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White Sox physician Kathy Weber reflects on last 15 years with team

Dr. Kathy Weber poses for a portrait in the Chicago White Sox training room at Guaranteed Rate Field, Wednesday morning, March 20, 2019. | Ashlee Rezin/Sun-Times

After the White Sox swept the defending World Series champion Red Sox in the American League Division Series in 2005, the crowded visitors’ clubhouse at Fenway Park turned into a zoo.

It reeked of cheap champagne, beer and cigar smoke. The combination of alcohol and smoke in such a confined space was so potent, your eyes would burn as soon as you stepped through the door.

Sox physician Kathleen Weber, who stands all of 5-3, was right in the middle of the chaos. She was drenched in champagne and God only knows what else when pitcher Mark Buehrle pulled her aside and handed her a dry T-shirt.

Though the real party would come after the Sox swept the Astros in the World Series nearly three weeks later, Weber never will forget that night.

“There’s been lots of fun memories,” said Weber, who has been with the Sox since 2004. “But that’s the one that always comes to mind.”

Weber, a sports-medicine physician with Midwest Orthopedics at Rush, always has been one of the only women in the training room. But she never has viewed it that way.

“I’ve never really thought of it as I’m the girl around town,” Weber said. “I thought of it as I’m a colleague. Fortunately, my partners also feel that I’m a colleague and I add something to the practice that they don’t have.”

Until recently, Weber was the only female trainer in Major League Baseball. Now she’s one of three women who diagnose and treat big-league players.

Weber, who also cares for the Bulls and the athletes at DePaul, plays one of the most valuable roles in the organization, though it often is overlooked by fans. She has treated some of the highest-profile Sox players in the last 15 years, from Buehrle and Paul Konerko to Jose Abreu and Michael Kopech.

Weber has helped the Sox through thick and thin. Just as she was there for the Sox’ champagne celebration when they won it all in 2005 in Houston, she was also on call when pitcher Danny Farquhar suffered a brain aneurysm in the dugout last season.

“I’ve seen life and death,” Weber said.

And that’s not an exaggeration.

On a typical day, Weber gets to Guaranteed Rate Field an hour before the game. She’ll look at a board on the wall to see which players — Sox and opponents alike — need to be examined. If there’s nothing pressing, she’ll check on some of the players’ rehab programs.

Weber said the training room is usually a fairly relaxed environment, but that can change in an instant — as it did when Farquhar collapsed in the dugout last April.

Though she wasn’t at the ballpark that day, her partner called her as soon as it happened. Weber’s first thought was that Farquhar had suffered a brain aneurysm, so she made arrangements at Rush to make sure doctors were ready when he arrived.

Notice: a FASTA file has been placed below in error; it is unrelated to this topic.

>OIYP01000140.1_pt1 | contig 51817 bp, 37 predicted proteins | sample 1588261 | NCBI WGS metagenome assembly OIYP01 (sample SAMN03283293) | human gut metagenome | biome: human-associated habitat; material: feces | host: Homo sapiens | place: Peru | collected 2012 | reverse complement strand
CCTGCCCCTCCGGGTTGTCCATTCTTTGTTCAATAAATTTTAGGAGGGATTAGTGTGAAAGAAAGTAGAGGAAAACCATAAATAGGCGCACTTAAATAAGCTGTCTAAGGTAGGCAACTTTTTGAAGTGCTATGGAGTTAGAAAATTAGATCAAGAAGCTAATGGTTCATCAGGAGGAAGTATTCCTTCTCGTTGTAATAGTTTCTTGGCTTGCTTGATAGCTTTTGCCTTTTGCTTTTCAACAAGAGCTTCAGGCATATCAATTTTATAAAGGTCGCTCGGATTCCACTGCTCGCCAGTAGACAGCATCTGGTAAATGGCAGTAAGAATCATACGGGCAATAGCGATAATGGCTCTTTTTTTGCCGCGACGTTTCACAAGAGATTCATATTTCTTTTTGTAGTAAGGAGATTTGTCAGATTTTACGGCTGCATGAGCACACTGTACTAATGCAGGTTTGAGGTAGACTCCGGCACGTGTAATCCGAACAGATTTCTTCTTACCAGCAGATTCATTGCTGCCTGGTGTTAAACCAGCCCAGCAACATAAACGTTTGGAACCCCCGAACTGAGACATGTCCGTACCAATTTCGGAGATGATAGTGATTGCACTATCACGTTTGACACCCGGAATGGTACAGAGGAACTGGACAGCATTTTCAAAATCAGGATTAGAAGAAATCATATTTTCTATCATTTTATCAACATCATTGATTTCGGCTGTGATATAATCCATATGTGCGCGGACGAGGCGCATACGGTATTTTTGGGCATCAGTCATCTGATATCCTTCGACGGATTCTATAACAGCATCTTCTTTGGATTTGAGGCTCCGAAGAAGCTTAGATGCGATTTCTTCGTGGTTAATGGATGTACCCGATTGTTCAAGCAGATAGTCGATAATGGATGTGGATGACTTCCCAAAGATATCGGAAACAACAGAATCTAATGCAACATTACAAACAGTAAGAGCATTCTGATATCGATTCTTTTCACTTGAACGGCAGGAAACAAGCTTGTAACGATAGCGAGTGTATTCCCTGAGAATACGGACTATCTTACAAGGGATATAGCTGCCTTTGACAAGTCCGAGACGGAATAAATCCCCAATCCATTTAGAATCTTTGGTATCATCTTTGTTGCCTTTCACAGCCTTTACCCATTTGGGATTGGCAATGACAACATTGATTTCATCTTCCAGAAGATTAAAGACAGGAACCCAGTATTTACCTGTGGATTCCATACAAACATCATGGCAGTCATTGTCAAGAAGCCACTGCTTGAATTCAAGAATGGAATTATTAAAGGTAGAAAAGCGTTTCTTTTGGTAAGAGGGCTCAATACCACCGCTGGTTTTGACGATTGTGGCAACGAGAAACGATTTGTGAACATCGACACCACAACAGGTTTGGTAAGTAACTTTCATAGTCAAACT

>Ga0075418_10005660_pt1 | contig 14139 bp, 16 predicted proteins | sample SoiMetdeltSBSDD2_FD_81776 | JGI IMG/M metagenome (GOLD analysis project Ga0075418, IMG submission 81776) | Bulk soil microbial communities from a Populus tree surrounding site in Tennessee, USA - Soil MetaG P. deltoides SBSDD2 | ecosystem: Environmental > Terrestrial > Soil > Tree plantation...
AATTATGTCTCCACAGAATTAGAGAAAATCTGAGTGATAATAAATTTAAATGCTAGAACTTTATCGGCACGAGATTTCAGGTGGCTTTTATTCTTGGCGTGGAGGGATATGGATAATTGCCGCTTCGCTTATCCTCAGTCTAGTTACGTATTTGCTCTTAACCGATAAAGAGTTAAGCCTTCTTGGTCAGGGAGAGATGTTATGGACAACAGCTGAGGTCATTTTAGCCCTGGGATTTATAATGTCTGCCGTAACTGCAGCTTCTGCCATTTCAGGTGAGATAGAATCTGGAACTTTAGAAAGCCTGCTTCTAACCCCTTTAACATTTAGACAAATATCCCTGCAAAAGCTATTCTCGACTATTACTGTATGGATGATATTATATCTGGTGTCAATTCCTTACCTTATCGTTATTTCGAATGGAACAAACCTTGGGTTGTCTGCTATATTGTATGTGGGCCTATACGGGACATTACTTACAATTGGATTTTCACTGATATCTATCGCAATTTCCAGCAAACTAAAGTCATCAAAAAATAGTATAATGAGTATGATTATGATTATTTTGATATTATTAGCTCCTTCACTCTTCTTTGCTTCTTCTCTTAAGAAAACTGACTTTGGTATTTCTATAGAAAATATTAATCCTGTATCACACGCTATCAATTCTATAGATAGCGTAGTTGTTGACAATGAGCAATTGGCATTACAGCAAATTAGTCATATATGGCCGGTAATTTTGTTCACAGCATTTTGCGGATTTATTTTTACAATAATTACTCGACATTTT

But the hardest part of that day might have been when Weber met with Farquhar’s wife, Lexie.

“When I met his wife for the first time, she was breastfeeding her child, and the reality of what could happen was just so stressful,” Weber said. “Even waiting for the neurosurgeon to call me when he was in the [operating room] with him, there was a little time delay from what I expected, and I was like, ‘Oh, God, I hope he’s doing OK.’”

Farquhar had a long road to recovery, and Weber was there every step of the way. Though it’s unusual for only one physician to aid a player’s rehabilitation, Farquhar’s situation wasn’t like other players’.

“Because he didn’t come back to the major-league stadium, he had to go and do rehab differently,” Weber said. “So I had to coordinate his care from [Guaranteed Rate Field] as he progressed. And when he went back home, I was in constant communication with him.”

Weber still texts with Farquhar occasionally, even though he’s in the Yankees’ organization now.

“A thing like that kind of bonds you pretty significantly,” she said.

Weber has seen just about everything during her tenure with the Sox. One of the funniest incidents in the training room came early in her career.

Weber was talking with several players before a game when a teammate of theirs ran through the room naked. He didn’t get far before he realized there was a woman in the room, too.

“He runs around, he looks at me and his eyes got so wide,” Weber said. “[He] covered his privates [with his hands], and he ran out as fast as he could. And everybody was laughing. It was hilarious. Everybody was hysterical.”

The player later apologized to Weber, who assured him it was no big deal.

“He came back to me later and said: ‘I’m really sorry. I didn’t realize you were in here,’” Weber recalled. “And I said: ‘Hey, I thought it was funny.’ And more so it was the expression on his face and how everybody reacted.”

Who was that player?

“I won’t tell you who the player was,” Weber said with a laugh. “It was early on in my tenure.”

Weber said it has been a dream come true to work for the Sox for the last 15 years. She knows how important her skills are to their success.

“If you don’t have a healthy team, you’ve got one more thing against you,” Weber said. “The goal of the training staff and medical staff is to provide the best medical care that you can to keep your athletes healthy, and that goes from a cold to Tommy John surgery.

“If you give good medical care and you can keep people healthy, you have more of a chance to be there at the end of the season and go into the playoffs.”

But next time the Sox make a championship run — which might be soon, Weber said — she’ll bring an extra pair of clothes.